Monday, July 21, 2008

'This One Thing I do' John Brown of Broughton Place - XXXVI

Dr. John Brown published in 1852 a volume entitled Plain Discourses on Important Subjects. As the title suggests, this was a volume of sermons, including two of his 'Canongate Lectures'. These were sermons given to a congregation at the Canongate Mission in a poor part of the city. Though Brown was a brilliant and popular preacher, he never forgot the ordinary folk, and the work of an evangelist. But a more significant volume was his The Three Gatherings, published in 1857. This was a volume of Missionary Discourses on Isaiah 56, originally preached to encourage and inform the wealthy Broughton Place congregation on the matter of missions. Revised for the press, these were, as befitted their author, deeply exegetical, and spoke of missions to both Jew and Gentile, for this was the Scotland of the Bonar Brothers and Robert Murray M'Cheyne, men who had a great love for God's ancient people. We give a sample:
"The question has been agitated as to the priority and connexion of the two gatherings of the Jews and Gentiles, which together are to form the third gathering. Are the Jews or the Gentiles to be first converted? Are the Jews to be the instruments of the conversion of the Gentiles, or the Gentiles of the Jews? Unfulfilled prophecy, generally covered with clouds, gives on these subjects no certain sound. So far as I can discover its meaning, it intimates that both events shall take place, if not exactly contemporaneously, yet during the same epoch; and Gentiles shall be instrumental in the Conversion of Jews, and converted Jews extensively employed in the final in-bringing of the unconverted Gentiles. It is while men are 'Fearing the Name of the Lord from the west, and His glory from the rising of the sun,' that 'the Redeemer will come to Zion.' 'The blindness which happened to Israel' continues till 'the fulness of the Gentiles be come in,' or rather till the fulness of the Gentiles shall be gathering, 'and then all Israel shall be saved.'"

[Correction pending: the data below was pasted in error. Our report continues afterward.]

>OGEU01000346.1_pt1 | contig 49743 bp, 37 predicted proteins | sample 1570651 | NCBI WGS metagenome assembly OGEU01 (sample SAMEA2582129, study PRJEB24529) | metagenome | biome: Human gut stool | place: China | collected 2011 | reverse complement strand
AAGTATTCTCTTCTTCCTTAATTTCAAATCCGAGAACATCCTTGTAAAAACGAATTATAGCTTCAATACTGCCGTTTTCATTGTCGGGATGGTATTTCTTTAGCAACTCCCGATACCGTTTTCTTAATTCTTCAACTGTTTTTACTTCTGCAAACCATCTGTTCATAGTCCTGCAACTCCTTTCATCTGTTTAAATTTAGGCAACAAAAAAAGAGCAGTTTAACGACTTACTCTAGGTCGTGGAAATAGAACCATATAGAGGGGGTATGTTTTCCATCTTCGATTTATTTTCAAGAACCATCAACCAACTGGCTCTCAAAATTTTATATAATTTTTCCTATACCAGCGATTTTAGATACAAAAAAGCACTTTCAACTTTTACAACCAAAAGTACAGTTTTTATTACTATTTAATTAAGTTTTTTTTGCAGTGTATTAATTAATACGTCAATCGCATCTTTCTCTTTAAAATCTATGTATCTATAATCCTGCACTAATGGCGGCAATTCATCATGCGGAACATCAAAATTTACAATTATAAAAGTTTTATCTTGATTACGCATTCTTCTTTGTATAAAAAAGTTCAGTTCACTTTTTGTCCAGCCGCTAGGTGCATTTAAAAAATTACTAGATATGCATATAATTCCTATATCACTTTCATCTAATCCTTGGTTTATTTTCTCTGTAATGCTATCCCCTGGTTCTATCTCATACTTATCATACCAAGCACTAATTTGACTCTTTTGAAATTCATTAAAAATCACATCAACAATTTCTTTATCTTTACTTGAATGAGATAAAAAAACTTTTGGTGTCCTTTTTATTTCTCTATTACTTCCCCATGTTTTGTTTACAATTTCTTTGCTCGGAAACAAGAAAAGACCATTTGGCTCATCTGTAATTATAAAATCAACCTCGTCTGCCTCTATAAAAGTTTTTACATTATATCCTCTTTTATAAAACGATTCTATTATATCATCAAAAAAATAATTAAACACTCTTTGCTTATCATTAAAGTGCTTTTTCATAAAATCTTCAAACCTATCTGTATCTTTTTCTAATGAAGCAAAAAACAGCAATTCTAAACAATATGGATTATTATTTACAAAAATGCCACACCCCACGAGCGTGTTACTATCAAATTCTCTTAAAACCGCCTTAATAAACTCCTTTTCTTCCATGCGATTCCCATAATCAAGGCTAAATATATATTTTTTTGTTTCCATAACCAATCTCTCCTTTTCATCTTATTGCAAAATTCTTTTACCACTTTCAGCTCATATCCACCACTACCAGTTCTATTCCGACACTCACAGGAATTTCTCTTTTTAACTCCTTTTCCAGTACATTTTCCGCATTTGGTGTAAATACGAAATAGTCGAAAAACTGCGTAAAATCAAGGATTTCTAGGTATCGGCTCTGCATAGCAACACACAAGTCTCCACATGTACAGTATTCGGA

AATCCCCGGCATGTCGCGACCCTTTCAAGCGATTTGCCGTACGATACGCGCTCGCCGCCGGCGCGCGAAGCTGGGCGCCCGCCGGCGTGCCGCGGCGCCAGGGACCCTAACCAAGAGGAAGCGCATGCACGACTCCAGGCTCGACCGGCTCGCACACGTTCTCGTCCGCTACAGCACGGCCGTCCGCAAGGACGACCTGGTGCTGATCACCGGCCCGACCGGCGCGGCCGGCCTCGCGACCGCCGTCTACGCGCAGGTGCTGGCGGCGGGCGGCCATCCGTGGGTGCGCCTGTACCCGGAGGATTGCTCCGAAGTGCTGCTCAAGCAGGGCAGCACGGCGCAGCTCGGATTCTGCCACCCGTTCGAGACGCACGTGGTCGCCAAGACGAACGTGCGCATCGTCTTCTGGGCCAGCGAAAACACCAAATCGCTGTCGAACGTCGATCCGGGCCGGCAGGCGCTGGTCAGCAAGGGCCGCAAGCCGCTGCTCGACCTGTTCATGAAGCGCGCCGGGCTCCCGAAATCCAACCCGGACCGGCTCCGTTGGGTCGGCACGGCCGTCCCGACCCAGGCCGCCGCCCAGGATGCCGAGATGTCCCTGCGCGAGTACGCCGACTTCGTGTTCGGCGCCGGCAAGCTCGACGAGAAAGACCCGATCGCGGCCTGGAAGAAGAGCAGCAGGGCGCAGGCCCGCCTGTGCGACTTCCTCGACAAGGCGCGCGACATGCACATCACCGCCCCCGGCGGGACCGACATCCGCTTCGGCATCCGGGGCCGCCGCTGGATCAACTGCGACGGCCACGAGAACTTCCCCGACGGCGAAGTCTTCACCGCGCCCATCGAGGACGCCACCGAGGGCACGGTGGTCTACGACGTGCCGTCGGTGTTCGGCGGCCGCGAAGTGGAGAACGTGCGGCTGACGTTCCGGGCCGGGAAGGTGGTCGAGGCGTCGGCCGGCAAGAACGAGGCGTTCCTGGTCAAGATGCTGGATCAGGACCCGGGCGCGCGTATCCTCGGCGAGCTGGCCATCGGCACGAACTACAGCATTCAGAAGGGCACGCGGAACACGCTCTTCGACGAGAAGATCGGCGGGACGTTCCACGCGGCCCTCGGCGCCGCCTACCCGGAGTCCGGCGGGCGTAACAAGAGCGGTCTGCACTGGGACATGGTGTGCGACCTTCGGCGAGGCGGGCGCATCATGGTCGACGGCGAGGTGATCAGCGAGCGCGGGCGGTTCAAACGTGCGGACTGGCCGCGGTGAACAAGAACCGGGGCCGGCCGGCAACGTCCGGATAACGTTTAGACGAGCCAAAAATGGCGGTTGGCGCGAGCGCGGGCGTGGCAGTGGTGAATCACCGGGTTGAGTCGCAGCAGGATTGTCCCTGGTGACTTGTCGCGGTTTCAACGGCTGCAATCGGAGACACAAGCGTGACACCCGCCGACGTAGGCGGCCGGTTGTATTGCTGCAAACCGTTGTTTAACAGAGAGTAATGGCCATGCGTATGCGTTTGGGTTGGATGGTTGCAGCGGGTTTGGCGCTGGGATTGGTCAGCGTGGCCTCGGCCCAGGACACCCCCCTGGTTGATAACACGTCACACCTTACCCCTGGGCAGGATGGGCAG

Not content with simply dealing with questions of Jewish and Gentile missions, he also answered those who felt that the present manner of evangelism by the preached Word alone would be superseded by a method involving the miraculous. Such anticipations greatly retarded the growth of the modern missionary movement, and it is most likely that the retort to Carey that "When God sees fit to convert the heathen, he'll do it without your help" was not so much the result of hyper-calvinism, but of this mentality that God must bring in a new age of miracles for the world to be converted to Christ.

Dr. Brown was not pre-millennial, though he did not write off pre-millennialism as heresy, simply as a difference of opinion on a secondary matter. He once remarked on his pre-millennial brothers in Christ:
"We do not look for the Saviour so soon as some of our friends do, but if He should come, we shall be very glad to see Him."
Brown was in fact a post-millennialist, looking for the final triumph of Christianity in this age, before the Second Advent. He had little faith in prophetic speculation, saying that the folly of men who dared to set exactly dates was "manifest to all men but themselves." As in all things, John Brown sought to know what the Bible had to say on unfulfilled prophecy, and to keep Bible and newspaper in their proper places.

Brown was no mere theological antiquarian. He laboured in all his writings to address the unchanging Gospel to the people of his age, and to interpret the Bible according to itself, not some artificial system. He was a Calvinist, but a Bible-Calvinist like Martyn Lloyd-Jones, not a System-Calvinist. In this we think he was quite right - as surely should all Christians think! That is, John Brown was a Calvinist because of the Bible, not the Westminster Confession of Faith. He subscribed the Confession because he felt it was Biblical, he did not try to cram the Bible into the Confession.

So, God willing, next time we shall come to the final scenes of Dr. John Brown's life.



Post a Comment

<< Home